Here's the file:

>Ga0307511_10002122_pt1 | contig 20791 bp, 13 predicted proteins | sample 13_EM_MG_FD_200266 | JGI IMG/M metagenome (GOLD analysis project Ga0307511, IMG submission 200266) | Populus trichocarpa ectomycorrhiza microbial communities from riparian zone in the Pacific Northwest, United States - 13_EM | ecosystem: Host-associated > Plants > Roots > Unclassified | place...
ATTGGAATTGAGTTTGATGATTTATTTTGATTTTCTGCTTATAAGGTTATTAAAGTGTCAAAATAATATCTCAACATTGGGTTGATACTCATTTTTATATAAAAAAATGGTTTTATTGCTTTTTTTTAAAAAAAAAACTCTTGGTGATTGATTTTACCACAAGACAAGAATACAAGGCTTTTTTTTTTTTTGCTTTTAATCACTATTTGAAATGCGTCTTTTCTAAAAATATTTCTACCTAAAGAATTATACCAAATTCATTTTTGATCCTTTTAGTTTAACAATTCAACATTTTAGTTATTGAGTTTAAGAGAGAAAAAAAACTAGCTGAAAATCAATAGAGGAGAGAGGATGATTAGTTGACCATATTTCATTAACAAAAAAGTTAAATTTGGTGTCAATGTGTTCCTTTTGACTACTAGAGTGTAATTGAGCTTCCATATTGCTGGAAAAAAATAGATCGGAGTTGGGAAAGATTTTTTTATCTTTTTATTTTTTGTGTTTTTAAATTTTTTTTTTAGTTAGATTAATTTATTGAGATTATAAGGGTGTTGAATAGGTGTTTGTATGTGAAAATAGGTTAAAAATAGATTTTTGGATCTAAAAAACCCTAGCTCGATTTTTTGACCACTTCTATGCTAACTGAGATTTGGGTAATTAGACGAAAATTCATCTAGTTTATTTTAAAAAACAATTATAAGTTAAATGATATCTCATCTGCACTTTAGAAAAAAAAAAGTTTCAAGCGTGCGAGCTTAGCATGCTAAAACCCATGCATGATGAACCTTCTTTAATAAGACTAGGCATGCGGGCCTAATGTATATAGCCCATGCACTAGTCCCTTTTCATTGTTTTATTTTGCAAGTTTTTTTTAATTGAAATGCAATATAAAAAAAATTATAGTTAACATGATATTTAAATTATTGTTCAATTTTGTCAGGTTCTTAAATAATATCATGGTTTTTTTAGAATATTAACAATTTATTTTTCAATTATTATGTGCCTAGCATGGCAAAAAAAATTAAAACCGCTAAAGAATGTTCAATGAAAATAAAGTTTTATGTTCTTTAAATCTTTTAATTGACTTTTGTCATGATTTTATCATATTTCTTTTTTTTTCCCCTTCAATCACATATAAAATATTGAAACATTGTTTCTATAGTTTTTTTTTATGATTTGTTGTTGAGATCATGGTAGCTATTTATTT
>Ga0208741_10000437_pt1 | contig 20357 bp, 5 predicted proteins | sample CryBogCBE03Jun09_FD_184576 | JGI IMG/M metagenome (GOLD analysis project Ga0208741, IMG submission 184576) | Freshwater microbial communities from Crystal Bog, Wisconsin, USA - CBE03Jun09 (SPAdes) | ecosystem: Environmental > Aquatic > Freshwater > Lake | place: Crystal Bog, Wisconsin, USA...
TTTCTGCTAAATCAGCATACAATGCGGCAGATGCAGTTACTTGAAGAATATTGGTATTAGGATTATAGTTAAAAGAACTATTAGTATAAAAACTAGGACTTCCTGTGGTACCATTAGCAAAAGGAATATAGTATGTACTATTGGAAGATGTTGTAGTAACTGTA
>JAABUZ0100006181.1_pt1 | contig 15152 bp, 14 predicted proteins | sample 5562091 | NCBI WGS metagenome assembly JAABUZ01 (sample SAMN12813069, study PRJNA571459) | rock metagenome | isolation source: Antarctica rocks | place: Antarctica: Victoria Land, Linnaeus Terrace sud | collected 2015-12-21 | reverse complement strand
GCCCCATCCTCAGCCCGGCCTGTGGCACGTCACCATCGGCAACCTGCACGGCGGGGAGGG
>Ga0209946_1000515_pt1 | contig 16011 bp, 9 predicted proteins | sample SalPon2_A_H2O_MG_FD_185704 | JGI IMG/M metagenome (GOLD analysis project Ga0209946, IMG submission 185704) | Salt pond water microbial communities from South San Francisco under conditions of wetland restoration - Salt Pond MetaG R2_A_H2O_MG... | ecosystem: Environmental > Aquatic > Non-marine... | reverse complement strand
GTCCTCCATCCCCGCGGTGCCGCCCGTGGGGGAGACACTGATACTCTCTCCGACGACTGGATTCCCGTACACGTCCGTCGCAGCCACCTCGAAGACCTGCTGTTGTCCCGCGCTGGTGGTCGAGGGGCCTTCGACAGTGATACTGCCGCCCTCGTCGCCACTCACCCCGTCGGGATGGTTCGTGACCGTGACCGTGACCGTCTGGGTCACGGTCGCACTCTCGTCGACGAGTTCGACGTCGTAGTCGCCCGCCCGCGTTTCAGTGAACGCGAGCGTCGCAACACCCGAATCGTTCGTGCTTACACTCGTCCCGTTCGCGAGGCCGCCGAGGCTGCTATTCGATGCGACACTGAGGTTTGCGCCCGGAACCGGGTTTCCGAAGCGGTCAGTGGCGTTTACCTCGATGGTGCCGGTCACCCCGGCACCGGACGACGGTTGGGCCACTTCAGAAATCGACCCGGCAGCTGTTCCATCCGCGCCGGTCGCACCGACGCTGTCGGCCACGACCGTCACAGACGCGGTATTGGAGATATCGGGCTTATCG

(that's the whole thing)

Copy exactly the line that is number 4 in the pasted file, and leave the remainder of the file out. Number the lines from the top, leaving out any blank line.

TTTCTGCTAAATCAGCATACAATGCGGCAGATGCAGTTACTTGAAGAATATTGGTATTAGGATTATAGTTAAAAGAACTATTAGTATAAAAACTAGGACTTCCTGTGGTACCATTAGCAAAAGGAATATAGTATGTACTATTGGAAGATGTTGTAGTAACTGTA